WASHINGTON — Congress often waits until the last possible minute to make tough decisions, and that moment arrives this week for two crucial issues that have become political pawns.
Action is needed by Saturday to prevent student loan interest rates from doubling for 7 million college undergraduates. If nothing is done, students’ payments would increase by $1,000 a year, on average. Also by week’s end, Congress must reach agreement on the federal highway program, or the money stops.
Lawmakers are struggling to make deals on the measures, which Democrats and Republicans both say they support.
“Lots to do — a very short time to do it,” Senate Majority Leader Harry Reid (D-Nev.) said Monday.
The reason for the delay is clear: Neither party has much to gain from an early compromise on the debates that have prevented agreement because neither wants to be criticized for caving.
Republicans, for example, want to pay for the subsidized student loans by cutting other domestic programs that Democrats want to protect. Highway funding is being targeted for reductions by the GOP, while Democrats want to maintain road and infrastructure development.
Each party hopes the other blinks.
The likely result is another showdown in Congress, which for the last 18 months has been defined by its penchant for lurching from crisis to crisis.
At the White House, the administration was optimistic Monday that lawmakers would resolve the standoff on student loans — an issue President Obama has frequently highlighted as he seeks to win over young voters and middle-class families ahead of the November election.
“We remain confident that Congress will do that, and that student loan rates will not double,” Press Secretary Jay Carney said. “But there is certainly concern that only a few days remain before those loan rates double.”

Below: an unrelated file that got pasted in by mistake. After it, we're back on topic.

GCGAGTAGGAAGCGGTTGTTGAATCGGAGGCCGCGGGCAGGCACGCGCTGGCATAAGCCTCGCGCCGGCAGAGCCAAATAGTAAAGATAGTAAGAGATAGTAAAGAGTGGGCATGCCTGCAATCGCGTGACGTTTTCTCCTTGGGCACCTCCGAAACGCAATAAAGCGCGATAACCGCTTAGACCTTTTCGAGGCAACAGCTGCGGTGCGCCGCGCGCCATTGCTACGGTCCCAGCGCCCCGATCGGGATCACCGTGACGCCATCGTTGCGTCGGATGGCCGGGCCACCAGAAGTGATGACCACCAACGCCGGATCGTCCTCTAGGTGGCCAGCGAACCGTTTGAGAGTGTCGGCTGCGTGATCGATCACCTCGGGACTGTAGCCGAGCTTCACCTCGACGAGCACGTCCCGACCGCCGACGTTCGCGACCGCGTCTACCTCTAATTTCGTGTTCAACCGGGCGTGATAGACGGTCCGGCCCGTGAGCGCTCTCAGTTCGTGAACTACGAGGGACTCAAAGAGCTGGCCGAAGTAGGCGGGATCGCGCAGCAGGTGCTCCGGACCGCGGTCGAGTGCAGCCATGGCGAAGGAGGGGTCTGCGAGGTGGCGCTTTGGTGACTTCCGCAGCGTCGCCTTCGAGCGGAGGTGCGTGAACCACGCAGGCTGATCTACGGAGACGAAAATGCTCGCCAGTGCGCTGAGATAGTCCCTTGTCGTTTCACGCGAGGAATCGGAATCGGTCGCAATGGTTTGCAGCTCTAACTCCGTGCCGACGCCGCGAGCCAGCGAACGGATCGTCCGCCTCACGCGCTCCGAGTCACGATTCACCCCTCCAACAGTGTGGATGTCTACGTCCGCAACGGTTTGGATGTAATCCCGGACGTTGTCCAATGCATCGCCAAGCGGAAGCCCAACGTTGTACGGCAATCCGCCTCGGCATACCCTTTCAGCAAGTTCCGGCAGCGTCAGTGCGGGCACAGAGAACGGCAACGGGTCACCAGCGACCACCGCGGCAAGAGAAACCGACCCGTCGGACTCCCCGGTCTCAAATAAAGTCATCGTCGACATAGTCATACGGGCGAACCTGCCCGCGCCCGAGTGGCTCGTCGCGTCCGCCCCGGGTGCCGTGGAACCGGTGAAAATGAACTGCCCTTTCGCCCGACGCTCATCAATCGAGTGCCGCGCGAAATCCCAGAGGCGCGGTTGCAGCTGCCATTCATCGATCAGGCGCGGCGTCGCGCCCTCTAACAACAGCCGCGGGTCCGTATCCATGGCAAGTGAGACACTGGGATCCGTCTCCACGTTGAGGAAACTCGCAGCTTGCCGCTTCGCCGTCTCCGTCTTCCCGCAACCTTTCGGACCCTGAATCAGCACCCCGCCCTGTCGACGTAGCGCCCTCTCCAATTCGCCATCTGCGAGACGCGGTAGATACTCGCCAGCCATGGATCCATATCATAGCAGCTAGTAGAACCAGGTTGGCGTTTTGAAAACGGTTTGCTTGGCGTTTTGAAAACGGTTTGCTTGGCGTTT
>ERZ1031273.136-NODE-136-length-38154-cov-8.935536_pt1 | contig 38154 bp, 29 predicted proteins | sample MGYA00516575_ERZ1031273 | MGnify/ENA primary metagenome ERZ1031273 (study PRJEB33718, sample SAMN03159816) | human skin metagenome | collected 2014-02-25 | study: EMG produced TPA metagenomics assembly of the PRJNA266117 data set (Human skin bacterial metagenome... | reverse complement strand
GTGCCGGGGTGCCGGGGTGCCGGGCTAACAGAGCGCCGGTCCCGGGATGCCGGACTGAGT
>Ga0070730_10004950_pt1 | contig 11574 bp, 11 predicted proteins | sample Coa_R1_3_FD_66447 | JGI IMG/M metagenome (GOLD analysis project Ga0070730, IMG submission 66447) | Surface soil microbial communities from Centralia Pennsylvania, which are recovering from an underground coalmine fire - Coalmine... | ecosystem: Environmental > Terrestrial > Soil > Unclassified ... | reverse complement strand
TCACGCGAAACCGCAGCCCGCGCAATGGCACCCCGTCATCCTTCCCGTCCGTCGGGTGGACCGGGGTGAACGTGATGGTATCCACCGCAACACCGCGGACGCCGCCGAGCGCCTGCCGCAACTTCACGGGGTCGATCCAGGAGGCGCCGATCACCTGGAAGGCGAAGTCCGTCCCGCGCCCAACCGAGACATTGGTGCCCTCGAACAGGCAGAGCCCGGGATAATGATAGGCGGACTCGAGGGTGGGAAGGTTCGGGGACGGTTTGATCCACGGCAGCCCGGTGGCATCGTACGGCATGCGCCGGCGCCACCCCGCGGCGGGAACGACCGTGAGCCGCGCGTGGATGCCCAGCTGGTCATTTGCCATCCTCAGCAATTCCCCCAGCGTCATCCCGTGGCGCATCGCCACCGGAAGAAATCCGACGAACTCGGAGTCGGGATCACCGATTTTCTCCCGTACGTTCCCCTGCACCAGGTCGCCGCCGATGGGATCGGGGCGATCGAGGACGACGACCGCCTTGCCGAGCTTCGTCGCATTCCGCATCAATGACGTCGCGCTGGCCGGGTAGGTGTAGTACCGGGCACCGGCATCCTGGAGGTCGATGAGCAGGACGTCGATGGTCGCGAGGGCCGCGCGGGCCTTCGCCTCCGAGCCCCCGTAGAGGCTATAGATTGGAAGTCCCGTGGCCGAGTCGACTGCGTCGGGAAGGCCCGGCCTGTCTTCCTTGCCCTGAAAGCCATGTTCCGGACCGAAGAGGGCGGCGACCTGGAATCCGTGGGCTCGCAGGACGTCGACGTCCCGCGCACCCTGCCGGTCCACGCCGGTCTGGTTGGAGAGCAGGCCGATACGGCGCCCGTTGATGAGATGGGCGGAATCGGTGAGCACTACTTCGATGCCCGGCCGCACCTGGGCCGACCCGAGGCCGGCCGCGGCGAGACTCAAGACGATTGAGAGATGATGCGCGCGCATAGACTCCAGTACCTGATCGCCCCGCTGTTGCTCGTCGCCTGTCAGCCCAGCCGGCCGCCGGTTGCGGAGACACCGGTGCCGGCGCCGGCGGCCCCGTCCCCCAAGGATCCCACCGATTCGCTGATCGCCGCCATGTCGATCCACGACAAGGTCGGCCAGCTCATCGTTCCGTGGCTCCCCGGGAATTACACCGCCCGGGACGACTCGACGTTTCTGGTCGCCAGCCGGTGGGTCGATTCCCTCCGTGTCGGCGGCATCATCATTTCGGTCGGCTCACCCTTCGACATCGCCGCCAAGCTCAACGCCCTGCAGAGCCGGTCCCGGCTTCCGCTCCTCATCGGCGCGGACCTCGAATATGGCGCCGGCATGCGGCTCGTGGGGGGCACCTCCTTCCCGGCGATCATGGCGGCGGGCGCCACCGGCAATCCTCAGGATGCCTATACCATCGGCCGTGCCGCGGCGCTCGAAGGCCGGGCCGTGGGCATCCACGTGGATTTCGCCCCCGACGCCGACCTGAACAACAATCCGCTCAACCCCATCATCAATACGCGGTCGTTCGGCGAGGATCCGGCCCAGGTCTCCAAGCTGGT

Talks are underway between Reid and Sen. Mitch McConnell of Kentucky, the Republican Senate leader, on a framework for the student loan deal, aides say.
Both the GOP-led House and the Senate, which the Democrats control, have approved bills to keep so-called Stafford loan rates at 3.4%. But the bills take different approaches to paying for the program.
Under the contours of an agreement, the $6-billion cost would be covered through proposals from both sides, which could include increases to the amount employers pay for a pension guaranty program, as well as loan limits on part-time students or those who stay in school longer.
House SpeakerJohn A. Boehner(R-Ohio) has chided Obama for stoking a controversy over college loans. He insists there is no dispute because Republicans also want to keep interest rates low. But a final agreement still could prove difficult.
As has happened repeatedly in this Congress, Boehner faces a restive Republican majority powered by a conservative flank that is skeptical of government programs and spending.
This dynamic has stymied talks on the highway bill. The $109-billion measure, which would pay for highway and transit projects for two years, passed with bipartisan support in the Senate in March but has run into turbulence in the House.
Failure to approve a highway measure would halt the government’s ability to collect the federal gas tax that pays for transportation construction and improvements. It is unclear what the loss of the 18.4-cent-a-gallon tax would mean for prices at the pump, but it would stall needed work on infrastructure.
Boehner has suggested punting on the highway bill by approving an extension that would continue the funding until after the November election. Democrats have rebuffed that overture but, with the deadline looming, may decide to accept.
Times staff writer Richard Simon in Washington contributed to this report.